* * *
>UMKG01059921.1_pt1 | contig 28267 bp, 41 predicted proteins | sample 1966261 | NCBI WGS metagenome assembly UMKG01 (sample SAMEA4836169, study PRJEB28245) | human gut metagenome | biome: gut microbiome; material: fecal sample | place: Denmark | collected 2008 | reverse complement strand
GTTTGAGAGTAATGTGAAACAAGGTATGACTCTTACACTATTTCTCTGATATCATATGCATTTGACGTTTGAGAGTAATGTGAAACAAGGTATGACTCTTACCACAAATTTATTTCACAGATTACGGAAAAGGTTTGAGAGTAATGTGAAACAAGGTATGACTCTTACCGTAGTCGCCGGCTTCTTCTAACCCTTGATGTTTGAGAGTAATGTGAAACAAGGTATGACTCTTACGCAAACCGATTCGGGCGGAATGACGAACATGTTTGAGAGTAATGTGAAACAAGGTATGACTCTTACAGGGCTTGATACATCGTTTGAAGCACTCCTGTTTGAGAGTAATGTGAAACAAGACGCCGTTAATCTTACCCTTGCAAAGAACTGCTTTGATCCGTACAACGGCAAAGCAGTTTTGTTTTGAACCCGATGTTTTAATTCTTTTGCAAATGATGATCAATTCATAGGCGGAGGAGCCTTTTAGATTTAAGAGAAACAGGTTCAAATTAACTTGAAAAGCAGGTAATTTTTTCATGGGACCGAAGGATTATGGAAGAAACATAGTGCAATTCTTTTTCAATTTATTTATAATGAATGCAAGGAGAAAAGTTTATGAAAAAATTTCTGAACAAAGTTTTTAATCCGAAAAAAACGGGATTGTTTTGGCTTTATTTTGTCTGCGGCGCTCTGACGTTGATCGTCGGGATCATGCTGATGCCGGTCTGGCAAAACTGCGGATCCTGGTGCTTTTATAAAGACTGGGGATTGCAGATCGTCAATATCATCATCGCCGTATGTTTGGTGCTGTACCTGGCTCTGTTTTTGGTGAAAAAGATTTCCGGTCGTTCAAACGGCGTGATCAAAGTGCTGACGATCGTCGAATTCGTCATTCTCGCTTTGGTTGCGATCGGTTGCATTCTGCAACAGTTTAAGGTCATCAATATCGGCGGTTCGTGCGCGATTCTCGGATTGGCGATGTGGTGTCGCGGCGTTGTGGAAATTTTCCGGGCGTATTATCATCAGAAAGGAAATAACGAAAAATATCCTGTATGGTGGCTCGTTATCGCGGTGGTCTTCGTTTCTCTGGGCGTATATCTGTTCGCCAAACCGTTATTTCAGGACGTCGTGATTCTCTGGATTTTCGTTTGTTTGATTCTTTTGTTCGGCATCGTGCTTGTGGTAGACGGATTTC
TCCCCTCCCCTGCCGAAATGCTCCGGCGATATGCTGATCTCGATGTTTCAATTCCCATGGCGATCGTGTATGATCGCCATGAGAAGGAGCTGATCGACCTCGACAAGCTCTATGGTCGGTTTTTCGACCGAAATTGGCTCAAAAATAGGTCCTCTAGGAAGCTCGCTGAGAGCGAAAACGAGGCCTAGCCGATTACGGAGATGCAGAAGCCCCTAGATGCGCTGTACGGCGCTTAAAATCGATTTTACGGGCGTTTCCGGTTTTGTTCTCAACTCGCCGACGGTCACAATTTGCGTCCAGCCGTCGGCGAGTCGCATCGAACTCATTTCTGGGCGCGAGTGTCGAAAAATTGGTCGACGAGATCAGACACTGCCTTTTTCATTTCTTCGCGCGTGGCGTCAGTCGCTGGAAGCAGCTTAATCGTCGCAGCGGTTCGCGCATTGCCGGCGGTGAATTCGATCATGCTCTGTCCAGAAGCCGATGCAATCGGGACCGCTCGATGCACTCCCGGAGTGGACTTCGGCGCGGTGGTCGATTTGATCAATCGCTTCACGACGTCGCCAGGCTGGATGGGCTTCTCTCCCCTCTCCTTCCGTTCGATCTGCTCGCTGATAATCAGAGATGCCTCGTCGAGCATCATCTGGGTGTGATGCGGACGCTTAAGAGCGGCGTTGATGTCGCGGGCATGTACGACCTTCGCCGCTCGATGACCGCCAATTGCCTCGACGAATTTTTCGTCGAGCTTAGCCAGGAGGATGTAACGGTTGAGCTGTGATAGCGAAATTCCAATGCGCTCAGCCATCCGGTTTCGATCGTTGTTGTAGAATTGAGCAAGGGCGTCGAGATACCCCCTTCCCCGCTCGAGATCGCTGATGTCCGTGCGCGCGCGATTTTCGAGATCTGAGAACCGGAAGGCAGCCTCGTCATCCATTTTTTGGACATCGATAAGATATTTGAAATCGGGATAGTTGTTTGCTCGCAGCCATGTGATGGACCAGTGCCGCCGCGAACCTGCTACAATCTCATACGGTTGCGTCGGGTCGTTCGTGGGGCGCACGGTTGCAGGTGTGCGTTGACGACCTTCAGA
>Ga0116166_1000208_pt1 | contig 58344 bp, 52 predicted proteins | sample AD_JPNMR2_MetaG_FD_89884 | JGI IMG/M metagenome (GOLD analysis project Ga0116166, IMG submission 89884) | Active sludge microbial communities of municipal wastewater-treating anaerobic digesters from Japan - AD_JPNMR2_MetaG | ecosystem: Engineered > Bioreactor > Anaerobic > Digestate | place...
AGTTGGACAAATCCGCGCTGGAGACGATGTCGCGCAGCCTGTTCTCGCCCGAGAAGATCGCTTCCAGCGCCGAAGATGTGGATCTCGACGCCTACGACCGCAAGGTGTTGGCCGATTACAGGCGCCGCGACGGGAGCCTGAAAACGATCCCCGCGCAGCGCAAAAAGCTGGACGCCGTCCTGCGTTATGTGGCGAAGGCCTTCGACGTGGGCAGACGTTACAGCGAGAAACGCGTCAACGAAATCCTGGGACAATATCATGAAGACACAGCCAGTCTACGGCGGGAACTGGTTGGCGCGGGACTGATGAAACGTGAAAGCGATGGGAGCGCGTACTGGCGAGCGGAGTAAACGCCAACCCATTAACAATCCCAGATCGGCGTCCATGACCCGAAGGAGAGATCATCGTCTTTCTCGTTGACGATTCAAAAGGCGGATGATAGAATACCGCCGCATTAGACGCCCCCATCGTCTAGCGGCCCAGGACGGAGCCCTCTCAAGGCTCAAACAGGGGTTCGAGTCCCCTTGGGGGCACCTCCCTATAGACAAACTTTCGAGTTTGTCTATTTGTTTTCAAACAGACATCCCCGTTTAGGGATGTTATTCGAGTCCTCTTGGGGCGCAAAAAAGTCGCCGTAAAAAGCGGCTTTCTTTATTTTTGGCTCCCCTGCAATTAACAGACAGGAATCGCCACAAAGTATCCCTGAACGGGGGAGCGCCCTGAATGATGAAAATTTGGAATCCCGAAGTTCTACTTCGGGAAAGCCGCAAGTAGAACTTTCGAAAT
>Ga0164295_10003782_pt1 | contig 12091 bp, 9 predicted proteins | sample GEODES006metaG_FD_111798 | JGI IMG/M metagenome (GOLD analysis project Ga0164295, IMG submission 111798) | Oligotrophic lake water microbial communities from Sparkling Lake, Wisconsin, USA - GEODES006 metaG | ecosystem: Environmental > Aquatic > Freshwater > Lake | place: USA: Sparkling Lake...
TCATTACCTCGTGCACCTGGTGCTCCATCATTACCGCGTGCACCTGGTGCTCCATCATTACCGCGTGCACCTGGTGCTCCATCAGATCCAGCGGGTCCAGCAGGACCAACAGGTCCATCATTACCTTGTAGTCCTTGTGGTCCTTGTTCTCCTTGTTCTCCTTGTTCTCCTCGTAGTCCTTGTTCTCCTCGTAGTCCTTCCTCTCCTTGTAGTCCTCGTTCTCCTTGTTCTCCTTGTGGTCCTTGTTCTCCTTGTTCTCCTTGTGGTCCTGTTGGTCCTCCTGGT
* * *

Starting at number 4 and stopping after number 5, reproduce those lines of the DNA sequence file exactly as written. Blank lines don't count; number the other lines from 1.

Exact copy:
>Ga0116166_1000208_pt1 | contig 58344 bp, 52 predicted proteins | sample AD_JPNMR2_MetaG_FD_89884 | JGI IMG/M metagenome (GOLD analysis project Ga0116166, IMG submission 89884) | Active sludge microbial communities of municipal wastewater-treating anaerobic digesters from Japan - AD_JPNMR2_MetaG | ecosystem: Engineered > Bioreactor > Anaerobic > Digestate | place...
AGTTGGACAAATCCGCGCTGGAGACGATGTCGCGCAGCCTGTTCTCGCCCGAGAAGATCGCTTCCAGCGCCGAAGATGTGGATCTCGACGCCTACGACCGCAAGGTGTTGGCCGATTACAGGCGCCGCGACGGGAGCCTGAAAACGATCCCCGCGCAGCGCAAAAAGCTGGACGCCGTCCTGCGTTATGTGGCGAAGGCCTTCGACGTGGGCAGACGTTACAGCGAGAAACGCGTCAACGAAATCCTGGGACAATATCATGAAGACACAGCCAGTCTACGGCGGGAACTGGTTGGCGCGGGACTGATGAAACGTGAAAGCGATGGGAGCGCGTACTGGCGAGCGGAGTAAACGCCAACCCATTAACAATCCCAGATCGGCGTCCATGACCCGAAGGAGAGATCATCGTCTTTCTCGTTGACGATTCAAAAGGCGGATGATAGAATACCGCCGCATTAGACGCCCCCATCGTCTAGCGGCCCAGGACGGAGCCCTCTCAAGGCTCAAACAGGGGTTCGAGTCCCCTTGGGGGCACCTCCCTATAGACAAACTTTCGAGTTTGTCTATTTGTTTTCAAACAGACATCCCCGTTTAGGGATGTTATTCGAGTCCTCTTGGGGCGCAAAAAAGTCGCCGTAAAAAGCGGCTTTCTTTATTTTTGGCTCCCCTGCAATTAACAGACAGGAATCGCCACAAAGTATCCCTGAACGGGGGAGCGCCCTGAATGATGAAAATTTGGAATCCCGAAGTTCTACTTCGGGAAAGCCGCAAGTAGAACTTTCGAAAT